James Swanton gives the background to his latest one-man play, a maelstrom of grotesquerie, terror and bloodshed

Alone on stage, relating the gripping story of the murder at the heart of Oliver Twist, I will be transporting the audience to the banks of the River Thames, through criminal hideouts and over the rooftops of London.

Bringing with me some of Charles Dickens’ most unforgettable characters, from the stricken Nancy to the devilish Fagin and the terrifyingly unstoppable Bill Sikes, I’ll also be wrapping up a national tour — the Old Fire Station being the final opportunity to see Sikes & Nancy before it transfers to the West End in December.

Much of my preparation for the play has centred on its astonishing history. Charles Dickens first performed it as one of his celebrated Public Readings — a programme that took Dickens to Oxford Town Hall in October 1859.

But unlike his lighter, jollier performances, Sikes & Nancy took a terrible toll on Dickens’ health. His heart rate rocketed from 72 to 124. When he came to bludgeon Nancy, Dickens banged his desk with such force that he dented his gold cuff-links. Little wonder he would lie prostrate on a sofa afterwards, unable even to speak.

The reasons for Dickens’ devotion to Sikes & Nancy remain chillingly unclear. Was it some eruption of long-suppressed violence towards women? His guilt at that violence? Was it his desire to leave his mark on the art of acting? Or was it simply that Dickens realised he’d created a uniquely powerful piece of theatre? It was a theatre he killed himself to create — the strain of Sikes & Nancy was a decisive factor in Dickens’ death at the age of only 58.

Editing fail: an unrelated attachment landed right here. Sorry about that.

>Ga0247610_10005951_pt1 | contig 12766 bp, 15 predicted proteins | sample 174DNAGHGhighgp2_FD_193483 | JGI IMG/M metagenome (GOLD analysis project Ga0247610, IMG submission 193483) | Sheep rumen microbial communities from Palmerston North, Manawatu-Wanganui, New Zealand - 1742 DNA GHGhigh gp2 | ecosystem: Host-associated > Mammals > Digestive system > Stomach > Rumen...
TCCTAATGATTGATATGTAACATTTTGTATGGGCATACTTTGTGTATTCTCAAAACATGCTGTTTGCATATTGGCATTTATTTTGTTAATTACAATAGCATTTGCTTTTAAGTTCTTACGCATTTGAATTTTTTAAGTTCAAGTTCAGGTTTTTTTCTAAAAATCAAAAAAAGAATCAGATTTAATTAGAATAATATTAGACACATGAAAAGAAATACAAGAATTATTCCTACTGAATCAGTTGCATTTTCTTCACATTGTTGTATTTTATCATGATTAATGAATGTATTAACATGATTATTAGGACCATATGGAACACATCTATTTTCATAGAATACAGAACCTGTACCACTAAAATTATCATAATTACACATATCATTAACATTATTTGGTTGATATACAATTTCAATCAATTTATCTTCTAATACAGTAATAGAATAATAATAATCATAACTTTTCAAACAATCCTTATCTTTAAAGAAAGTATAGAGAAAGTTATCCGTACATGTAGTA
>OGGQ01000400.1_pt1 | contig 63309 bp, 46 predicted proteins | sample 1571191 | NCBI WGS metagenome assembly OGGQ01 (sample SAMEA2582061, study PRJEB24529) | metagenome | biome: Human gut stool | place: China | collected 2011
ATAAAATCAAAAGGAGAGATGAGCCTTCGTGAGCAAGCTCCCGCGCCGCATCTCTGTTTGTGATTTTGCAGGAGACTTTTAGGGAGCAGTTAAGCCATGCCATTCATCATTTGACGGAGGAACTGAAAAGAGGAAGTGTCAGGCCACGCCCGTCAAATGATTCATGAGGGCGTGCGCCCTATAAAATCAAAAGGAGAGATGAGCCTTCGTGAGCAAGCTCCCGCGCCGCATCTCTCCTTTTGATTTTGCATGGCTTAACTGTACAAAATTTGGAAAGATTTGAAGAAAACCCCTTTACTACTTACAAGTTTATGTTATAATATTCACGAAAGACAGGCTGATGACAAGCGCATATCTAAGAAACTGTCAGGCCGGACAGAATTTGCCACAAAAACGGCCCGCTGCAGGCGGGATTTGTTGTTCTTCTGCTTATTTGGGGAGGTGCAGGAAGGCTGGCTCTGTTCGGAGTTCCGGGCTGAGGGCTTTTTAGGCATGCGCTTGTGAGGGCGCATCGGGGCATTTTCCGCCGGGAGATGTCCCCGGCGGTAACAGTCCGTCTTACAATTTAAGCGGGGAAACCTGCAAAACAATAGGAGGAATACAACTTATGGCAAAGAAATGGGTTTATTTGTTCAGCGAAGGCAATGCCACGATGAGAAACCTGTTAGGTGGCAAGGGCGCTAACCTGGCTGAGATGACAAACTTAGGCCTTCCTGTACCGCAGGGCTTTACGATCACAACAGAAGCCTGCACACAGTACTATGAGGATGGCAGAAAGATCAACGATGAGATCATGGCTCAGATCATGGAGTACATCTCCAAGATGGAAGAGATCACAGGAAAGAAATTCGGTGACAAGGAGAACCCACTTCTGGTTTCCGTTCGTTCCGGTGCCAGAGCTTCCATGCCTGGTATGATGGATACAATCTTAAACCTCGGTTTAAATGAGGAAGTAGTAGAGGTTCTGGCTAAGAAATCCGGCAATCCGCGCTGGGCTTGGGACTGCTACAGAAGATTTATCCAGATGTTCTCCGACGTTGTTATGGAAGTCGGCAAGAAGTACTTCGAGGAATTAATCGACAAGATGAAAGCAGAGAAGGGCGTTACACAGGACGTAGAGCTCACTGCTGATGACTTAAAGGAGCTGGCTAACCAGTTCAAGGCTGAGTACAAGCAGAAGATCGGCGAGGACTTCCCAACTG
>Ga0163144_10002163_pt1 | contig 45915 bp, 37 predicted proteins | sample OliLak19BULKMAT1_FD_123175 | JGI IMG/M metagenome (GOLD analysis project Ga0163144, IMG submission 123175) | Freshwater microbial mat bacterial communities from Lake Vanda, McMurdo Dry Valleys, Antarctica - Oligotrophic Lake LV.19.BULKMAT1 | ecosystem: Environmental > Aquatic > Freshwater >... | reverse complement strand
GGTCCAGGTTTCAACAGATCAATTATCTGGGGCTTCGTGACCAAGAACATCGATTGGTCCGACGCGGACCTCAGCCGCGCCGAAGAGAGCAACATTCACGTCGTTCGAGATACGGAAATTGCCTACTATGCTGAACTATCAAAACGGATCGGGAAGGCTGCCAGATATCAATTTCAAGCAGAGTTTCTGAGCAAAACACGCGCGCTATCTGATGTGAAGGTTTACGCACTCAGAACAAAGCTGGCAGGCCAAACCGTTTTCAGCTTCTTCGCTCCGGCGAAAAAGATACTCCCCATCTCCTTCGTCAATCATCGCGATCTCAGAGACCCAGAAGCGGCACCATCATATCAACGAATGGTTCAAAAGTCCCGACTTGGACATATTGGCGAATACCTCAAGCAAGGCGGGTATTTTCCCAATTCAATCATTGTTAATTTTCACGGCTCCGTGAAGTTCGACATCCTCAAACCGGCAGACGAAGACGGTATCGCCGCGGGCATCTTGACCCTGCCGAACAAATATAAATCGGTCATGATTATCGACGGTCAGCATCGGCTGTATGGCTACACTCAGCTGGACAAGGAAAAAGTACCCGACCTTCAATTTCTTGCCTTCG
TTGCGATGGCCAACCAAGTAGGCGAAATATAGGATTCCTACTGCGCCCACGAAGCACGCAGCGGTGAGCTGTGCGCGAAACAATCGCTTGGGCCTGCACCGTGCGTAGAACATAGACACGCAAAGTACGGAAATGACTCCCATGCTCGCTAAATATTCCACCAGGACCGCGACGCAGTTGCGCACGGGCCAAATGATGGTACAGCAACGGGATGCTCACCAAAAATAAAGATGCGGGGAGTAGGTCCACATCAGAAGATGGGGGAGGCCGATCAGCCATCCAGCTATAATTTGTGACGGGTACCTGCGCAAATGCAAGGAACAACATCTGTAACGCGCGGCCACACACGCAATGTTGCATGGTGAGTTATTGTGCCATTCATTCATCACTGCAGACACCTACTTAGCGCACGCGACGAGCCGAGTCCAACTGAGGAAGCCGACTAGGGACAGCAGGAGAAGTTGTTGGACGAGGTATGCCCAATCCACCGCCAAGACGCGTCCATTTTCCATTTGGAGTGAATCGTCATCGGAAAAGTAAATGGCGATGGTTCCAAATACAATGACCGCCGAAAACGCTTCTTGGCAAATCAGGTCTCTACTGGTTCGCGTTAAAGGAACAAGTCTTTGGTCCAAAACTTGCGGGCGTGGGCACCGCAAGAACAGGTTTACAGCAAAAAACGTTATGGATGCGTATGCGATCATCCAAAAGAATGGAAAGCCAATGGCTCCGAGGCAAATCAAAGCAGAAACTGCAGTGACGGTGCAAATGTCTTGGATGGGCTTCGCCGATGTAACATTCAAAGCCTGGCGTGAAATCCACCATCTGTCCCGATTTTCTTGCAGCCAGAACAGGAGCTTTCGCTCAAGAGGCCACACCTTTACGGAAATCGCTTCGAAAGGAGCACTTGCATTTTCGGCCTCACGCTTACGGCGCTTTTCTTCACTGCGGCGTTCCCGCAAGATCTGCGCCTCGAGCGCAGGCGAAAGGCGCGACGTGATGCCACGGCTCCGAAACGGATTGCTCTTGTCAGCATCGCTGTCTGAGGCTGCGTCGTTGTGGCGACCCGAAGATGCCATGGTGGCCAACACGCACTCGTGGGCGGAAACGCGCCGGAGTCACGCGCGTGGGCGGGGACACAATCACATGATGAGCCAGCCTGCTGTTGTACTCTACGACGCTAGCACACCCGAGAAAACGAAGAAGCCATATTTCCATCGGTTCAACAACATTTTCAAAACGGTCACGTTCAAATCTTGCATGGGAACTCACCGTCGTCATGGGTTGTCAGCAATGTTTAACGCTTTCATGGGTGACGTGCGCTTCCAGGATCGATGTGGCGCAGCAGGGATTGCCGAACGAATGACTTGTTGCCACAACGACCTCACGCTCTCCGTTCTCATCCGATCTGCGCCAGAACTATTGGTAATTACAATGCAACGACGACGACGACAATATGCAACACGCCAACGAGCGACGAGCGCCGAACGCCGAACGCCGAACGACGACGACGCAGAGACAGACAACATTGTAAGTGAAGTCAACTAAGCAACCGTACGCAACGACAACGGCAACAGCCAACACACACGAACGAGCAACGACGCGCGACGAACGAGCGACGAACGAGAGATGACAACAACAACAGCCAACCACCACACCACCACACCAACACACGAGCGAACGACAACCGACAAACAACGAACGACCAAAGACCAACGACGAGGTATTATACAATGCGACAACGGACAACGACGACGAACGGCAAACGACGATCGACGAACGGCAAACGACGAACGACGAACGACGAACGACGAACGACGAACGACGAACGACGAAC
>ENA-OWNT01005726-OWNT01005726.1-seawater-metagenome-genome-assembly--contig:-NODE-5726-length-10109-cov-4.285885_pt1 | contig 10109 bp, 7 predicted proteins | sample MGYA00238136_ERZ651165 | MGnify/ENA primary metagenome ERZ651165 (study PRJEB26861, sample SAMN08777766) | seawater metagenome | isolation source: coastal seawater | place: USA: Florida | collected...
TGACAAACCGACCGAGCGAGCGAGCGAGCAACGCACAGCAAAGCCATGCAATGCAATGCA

My performance is an effort to resurrect the passionate ferocity of Dickens’ performances, albeit with less danger to my health. To recapture the spirit of melodramatic acting, I’ve studied Henry Irving in The Bells and Donald Wolfit in King Lear. I’m also no stranger to highly grotesque and physical characterisations. In recent years, I’ve played such Dickensian monstrosities as Marley’s Ghost and Wackford Squeers, as well as the Hunchback of Notre Dame, the subject of my previous one-man play.

Armed with just a few chairs and Dickens’ terrifying text, I look forward to tempting Oxford into the shadows of Fagin’s den.

Sikes & Nancy is on at the Old Fire Station on November 15. Box office on 01865 305305 or visit www.oldfirestation.org.uk